With the recent Heartblead Bug affecting up to 75% of all websites, and the fact that the NSA may have known about this bug for 2 years, exposing the rest of us to potential thieves and hackers so that they could exploit this bug, all in the interest of “
making us more susceptible to keeping us safe from terrorist attacks*,” time has come to start NSA-Proofing all aspects of our lives, starting with your iPhones and iPads.
All iOS devices have 256 bit AES encryption built in, which is basically impossible to crack, and Apple also encrypts all data stored on their servers using a minimum of 128 bit AES on up to 256 bit AES. In addition, iOS keychains are doubly encrypted, once with 256 bit AES, and a second time using a combination of a special key provided by special hardware known as an HSM (Hardware Security Module) and the 4 digit security code of the iCloud account. This 4 digit code is not known by the HSM, and if there are more than 10 failed attempts at cracking the code of the HSM, the keys are then destroyed and the user accounts are moved to a new cluster and the users then need to provide the necessary data to access their files on the new server.
So, the system is about as secure is any system can get. Not even Apple employees can peek at your data without taking the whole system down, but Apple recognized that if it was ILLEGALLY ordered by the NSA to COMPROMISE the functionality of the entire system, and ILLEGALLY ordered to not tell anyone about this compromise, which the NSA did with a company called RSA not too long ago, their customers could find their data at risk. So, even though this potential scenario would not give the NSA access to already existing accounts, but only new ones, Apple decided that it’s in everyone’s best interest (except the NSA’s of course) to make it so that even if that played out, nobody would end up with anything.
So they created an additional layer that can protect their users even in the future, no matter what unscrupulous acts are carried out by our public service workers that work for us, the NSA employees.
This is all laid out in a recent document provided by Apple. Here we summarize the steps you can take to make sure that the NSA can’t violate your constitutional right not be subjected to unreasonable and unwarranted searches and seizures – and even if it tries, there is NOTHING that Apple can do to give the NSA access. Nothing.
This added security means that you become fully responsible for keeping your own password safe and secure, because if you lose it, there is nothing anyone in the world will be able to do to recover your data! So keep that in mind if you opt to apply this added security.
The first step is to get rid of the default 4 digit iCloud keychain password. This is NOT the 4 digit code that unlocks your phone, but a 4 digit code that you can use to sync your keychain on different devices. This code also allows you to recover a backup of your keychain in the event that you lose all your devices.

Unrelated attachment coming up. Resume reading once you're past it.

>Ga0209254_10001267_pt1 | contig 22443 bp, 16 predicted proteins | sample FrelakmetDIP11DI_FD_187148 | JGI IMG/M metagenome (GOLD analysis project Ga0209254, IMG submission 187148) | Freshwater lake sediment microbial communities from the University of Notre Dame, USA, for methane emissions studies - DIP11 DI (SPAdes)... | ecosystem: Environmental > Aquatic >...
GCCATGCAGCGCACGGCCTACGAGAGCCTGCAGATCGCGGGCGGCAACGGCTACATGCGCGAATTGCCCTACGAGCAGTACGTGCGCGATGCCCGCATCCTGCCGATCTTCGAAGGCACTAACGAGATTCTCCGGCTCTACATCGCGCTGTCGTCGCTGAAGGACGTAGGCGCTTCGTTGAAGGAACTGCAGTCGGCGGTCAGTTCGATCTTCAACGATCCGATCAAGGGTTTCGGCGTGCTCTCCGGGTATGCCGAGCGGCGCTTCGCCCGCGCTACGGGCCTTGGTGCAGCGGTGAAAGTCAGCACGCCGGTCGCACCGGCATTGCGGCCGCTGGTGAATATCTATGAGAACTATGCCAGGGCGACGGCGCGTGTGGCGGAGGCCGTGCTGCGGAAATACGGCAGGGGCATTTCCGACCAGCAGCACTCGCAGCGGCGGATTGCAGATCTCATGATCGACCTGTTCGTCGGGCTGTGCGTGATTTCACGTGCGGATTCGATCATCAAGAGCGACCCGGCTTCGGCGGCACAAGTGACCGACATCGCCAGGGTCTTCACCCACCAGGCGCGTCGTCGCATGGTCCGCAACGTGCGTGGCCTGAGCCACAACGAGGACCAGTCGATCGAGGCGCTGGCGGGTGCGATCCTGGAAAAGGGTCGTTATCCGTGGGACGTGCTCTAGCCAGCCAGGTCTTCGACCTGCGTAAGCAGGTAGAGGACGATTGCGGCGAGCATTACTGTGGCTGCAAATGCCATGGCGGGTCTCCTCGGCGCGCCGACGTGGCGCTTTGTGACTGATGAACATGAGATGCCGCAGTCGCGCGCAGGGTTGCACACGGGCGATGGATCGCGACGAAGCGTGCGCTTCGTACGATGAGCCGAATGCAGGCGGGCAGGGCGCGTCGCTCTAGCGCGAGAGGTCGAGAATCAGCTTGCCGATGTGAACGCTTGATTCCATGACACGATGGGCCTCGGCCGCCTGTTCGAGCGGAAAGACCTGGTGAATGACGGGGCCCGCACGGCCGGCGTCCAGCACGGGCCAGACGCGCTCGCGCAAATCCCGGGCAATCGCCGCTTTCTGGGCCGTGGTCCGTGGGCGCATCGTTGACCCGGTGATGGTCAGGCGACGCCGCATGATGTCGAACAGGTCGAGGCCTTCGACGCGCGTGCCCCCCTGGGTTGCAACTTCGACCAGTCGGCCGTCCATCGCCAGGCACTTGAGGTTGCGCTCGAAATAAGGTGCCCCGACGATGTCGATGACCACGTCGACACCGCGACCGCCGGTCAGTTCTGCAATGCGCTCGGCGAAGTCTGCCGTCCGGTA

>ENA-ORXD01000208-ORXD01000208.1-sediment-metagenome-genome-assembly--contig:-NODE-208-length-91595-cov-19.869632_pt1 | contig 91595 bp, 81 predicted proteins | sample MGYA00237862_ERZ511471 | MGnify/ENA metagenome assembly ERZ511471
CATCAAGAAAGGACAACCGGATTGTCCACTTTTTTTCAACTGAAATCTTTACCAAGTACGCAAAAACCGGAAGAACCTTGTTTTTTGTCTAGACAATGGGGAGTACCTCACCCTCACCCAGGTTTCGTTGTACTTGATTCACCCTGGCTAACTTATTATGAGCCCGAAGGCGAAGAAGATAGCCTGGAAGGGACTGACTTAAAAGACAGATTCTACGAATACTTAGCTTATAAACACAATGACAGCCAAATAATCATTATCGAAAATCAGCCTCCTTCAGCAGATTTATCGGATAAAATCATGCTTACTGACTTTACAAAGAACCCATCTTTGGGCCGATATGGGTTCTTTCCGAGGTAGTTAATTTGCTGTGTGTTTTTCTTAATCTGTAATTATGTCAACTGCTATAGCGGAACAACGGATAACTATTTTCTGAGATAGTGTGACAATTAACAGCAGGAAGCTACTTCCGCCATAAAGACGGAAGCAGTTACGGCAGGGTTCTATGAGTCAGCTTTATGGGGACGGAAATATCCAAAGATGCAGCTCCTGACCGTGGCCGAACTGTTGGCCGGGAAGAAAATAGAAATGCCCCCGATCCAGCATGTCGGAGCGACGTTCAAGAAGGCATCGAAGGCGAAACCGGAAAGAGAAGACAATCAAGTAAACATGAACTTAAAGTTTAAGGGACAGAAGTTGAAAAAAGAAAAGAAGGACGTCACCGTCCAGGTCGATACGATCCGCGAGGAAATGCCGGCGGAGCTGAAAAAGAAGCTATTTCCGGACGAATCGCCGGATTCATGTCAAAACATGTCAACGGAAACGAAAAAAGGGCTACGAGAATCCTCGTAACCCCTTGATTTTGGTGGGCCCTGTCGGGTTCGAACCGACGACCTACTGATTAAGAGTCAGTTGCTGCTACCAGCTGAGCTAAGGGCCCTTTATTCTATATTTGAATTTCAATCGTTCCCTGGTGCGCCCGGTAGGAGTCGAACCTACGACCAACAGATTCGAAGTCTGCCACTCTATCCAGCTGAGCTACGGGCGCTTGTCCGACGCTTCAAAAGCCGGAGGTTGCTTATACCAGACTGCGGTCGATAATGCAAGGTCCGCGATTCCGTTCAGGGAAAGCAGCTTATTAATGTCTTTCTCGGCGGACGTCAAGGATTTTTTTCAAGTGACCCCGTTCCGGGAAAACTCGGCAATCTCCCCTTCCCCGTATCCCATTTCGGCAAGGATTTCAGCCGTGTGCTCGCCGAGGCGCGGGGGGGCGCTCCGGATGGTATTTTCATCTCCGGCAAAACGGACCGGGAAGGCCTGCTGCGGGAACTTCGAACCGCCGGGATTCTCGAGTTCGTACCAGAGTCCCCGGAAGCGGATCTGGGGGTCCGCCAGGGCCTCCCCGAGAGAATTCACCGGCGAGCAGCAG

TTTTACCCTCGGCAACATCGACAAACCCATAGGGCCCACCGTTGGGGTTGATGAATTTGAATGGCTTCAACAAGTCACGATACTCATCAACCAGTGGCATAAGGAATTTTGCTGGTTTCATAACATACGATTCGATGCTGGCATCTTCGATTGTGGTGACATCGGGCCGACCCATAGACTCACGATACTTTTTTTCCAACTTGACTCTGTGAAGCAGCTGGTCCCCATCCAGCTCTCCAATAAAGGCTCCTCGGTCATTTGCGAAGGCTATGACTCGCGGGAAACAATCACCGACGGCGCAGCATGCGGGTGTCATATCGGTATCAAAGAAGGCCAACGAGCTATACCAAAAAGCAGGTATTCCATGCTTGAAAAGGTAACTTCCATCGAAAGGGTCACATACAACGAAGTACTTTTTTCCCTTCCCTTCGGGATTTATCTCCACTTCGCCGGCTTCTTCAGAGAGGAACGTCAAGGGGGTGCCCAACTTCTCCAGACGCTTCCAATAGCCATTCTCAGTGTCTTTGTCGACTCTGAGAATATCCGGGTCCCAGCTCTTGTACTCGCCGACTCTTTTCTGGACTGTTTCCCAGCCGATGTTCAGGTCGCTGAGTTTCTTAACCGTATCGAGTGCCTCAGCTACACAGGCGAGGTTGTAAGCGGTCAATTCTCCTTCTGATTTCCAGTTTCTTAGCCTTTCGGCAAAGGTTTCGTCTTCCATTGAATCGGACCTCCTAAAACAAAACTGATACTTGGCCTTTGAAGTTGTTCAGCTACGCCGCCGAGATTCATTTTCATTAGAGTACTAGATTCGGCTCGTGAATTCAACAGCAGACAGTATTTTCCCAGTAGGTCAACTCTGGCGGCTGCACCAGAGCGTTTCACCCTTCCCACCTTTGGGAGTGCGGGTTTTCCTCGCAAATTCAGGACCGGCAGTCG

You will switch to a much longer code, one that is so secure, even the most powerful computers in the world today won’t be able to break it. But again, make sure you keep this code somewhere, because you will have the only copy of it in existence, and without it, well… you know the deal.
You activate this new secure code on the iOS device, in Settings > iCloud > Account > Keychain. Or, on your desktop computer in System Preferences > iCloud > Account Details.
The following instructions are the same for the desktop or mobile device.
Here is where you would normally put your 4 digit code, but instead select Advanced,
And then select the middle option: Get a random security code.
KEEP A COPY OF THIS PASSWORD SOMEWHERE! Without it, you will NEVER be able to decrypt your keychain again, ever, if you replace or lose your device. Which also means that Apple cannot, nor can the NSA decrypt it either, even with brute force attacks. You can keep the passcode in a secure program like 1Password, or LastPass, which also encrypt their data files – that way you can access the passcode when you need it down the road, but still keep it secure.
Once you have created this new code (and stored it away in a place that’s private), your original iCloud random key that was protecting your keychain is then encrypted again with this new random key, which is never sent anywhere, therefore, unsusceptible to interception, and voila, you now have an iCloud keychain that nobody can read but yourself.
This is but one step you can take to exercise your constitutional rights, in later posts we’ll address additional steps as well. Of course, the ultimate solution is to fix our government so that we don’t have to protect ourselves from these people that work for us, but that fix will take us a little longer to put in place.
*(all of this, of course, denied by NSA spokespersons who have continuously lied to us from the beginning and will always lie to us until they are stopped)